Earlier this year, the national drug store chain CVS announced its plans to phase out all sales of tobacco products and instead work more closely with health care providers to serve as their pharmacy of choice for various systems. At the time, CVS predicted revenue losses of about $2 billion. Yet for CVS, the choice was more than a financial one; it was a moral and a strategic decision. The company struggled to reconcile its desired positioning as a health care company with its continued sale of tobacco. Confident in its planned decision, a month earlier than it anticipated, CVS removed the last remaining nicotine products from its shelves.
With the inventory shift, the chain also undertook a rebranding to become CVS Health. An in-store campaign featured “Ready to quit?” posters, in partnership with the American Lung Association. Furthermore, the company promised to continue working to expand its walk-in clinic services and pharmacy management practices.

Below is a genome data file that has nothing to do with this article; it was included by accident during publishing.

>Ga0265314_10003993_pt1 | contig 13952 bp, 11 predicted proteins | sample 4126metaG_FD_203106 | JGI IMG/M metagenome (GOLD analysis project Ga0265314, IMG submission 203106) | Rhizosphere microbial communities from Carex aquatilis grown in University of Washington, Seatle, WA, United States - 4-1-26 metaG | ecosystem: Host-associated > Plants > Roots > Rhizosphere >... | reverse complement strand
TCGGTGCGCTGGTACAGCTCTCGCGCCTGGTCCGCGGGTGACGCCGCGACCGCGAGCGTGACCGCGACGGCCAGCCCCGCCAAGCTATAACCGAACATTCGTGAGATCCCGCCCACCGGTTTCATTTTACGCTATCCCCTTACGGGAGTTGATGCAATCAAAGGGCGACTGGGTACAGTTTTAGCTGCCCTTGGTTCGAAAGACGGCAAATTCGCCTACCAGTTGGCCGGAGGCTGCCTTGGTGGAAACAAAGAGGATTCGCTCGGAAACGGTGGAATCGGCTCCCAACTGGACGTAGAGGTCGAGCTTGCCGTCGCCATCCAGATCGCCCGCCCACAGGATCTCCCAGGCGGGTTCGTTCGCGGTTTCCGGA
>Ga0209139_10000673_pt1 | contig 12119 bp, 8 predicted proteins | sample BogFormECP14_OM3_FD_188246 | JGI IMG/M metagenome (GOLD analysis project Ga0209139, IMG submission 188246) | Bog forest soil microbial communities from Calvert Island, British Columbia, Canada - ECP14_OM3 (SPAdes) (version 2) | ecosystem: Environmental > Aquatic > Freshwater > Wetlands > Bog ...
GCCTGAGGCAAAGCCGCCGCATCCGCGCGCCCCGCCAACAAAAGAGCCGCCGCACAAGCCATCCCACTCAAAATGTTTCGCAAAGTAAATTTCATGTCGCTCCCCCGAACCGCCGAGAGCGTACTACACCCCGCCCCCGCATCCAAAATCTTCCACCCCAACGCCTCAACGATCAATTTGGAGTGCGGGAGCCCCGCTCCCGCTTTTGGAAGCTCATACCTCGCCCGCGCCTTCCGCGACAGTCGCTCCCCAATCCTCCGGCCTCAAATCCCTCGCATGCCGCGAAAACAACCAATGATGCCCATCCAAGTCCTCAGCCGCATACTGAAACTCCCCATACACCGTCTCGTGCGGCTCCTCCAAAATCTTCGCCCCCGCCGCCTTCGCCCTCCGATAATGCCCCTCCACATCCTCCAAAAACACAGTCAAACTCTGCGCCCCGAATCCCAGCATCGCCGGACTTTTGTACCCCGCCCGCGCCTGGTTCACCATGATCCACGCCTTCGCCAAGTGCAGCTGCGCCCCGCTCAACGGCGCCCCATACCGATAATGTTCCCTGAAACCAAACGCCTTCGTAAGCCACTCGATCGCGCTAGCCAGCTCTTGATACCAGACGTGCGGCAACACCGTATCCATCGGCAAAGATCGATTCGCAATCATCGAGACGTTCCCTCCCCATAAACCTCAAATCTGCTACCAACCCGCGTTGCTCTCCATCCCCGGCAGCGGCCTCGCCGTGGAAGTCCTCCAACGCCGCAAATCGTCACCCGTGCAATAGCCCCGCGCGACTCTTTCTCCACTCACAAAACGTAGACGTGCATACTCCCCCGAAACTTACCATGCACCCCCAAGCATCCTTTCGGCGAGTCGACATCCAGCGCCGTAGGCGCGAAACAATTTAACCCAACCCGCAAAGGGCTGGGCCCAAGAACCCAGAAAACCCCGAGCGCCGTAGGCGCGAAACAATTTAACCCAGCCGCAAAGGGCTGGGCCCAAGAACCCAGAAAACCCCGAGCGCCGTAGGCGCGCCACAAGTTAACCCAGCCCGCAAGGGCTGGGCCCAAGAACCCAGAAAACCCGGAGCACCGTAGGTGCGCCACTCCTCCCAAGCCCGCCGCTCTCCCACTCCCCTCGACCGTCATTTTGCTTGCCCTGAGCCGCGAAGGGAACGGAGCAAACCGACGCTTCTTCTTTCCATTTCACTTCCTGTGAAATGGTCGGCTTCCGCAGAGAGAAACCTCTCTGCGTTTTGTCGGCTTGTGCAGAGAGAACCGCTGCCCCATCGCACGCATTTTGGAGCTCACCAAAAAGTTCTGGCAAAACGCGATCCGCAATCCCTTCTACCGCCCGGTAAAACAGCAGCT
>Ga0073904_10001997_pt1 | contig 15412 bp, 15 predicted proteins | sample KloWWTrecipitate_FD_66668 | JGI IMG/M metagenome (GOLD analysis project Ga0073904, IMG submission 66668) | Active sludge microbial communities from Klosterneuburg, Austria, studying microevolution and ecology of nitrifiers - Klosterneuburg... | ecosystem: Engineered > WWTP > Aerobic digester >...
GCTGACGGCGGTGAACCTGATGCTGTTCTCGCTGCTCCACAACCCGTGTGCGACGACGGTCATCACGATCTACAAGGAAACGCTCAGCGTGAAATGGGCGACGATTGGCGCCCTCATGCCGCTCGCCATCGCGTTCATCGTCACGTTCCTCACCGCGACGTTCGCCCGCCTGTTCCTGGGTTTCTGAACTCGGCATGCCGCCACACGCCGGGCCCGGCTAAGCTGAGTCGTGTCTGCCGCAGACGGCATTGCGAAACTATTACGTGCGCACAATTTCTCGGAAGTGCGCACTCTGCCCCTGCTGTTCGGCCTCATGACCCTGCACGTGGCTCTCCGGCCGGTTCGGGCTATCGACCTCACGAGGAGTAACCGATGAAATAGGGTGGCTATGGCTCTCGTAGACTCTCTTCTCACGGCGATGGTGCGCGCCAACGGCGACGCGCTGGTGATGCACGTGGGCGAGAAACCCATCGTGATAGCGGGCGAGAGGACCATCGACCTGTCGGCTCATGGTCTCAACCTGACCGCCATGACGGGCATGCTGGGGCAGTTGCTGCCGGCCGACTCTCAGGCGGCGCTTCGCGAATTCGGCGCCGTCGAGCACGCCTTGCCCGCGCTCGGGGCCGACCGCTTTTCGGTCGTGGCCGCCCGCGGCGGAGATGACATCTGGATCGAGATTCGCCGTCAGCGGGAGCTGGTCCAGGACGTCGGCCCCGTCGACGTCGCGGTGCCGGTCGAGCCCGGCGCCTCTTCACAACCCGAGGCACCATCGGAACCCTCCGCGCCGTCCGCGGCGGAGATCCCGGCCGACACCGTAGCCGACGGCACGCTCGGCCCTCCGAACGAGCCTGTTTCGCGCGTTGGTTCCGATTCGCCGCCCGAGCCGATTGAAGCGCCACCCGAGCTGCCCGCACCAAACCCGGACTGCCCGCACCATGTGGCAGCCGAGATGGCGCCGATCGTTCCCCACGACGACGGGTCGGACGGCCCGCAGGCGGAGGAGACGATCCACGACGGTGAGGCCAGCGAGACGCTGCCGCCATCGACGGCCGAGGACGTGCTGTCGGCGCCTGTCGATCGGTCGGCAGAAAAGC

But all these months later, CVS still remains alone in its choice. No other major drug store chains have followed suit, nor have grocers such as Walmart and Kroger. The largest drug store chain in the nation, Walgreens released a statement in which it claimed that retail drug stores were responsible for a mere 4 percent of the tobacco sold, so eliminating the products from its shelves “would have little to no significant impact on actually reducing the use of tobacco.”
- Why did CVS stop selling tobacco?
- Should pharmacies sell tobacco?
Source: Tom Ryan, Retail Wire, September 9, 2014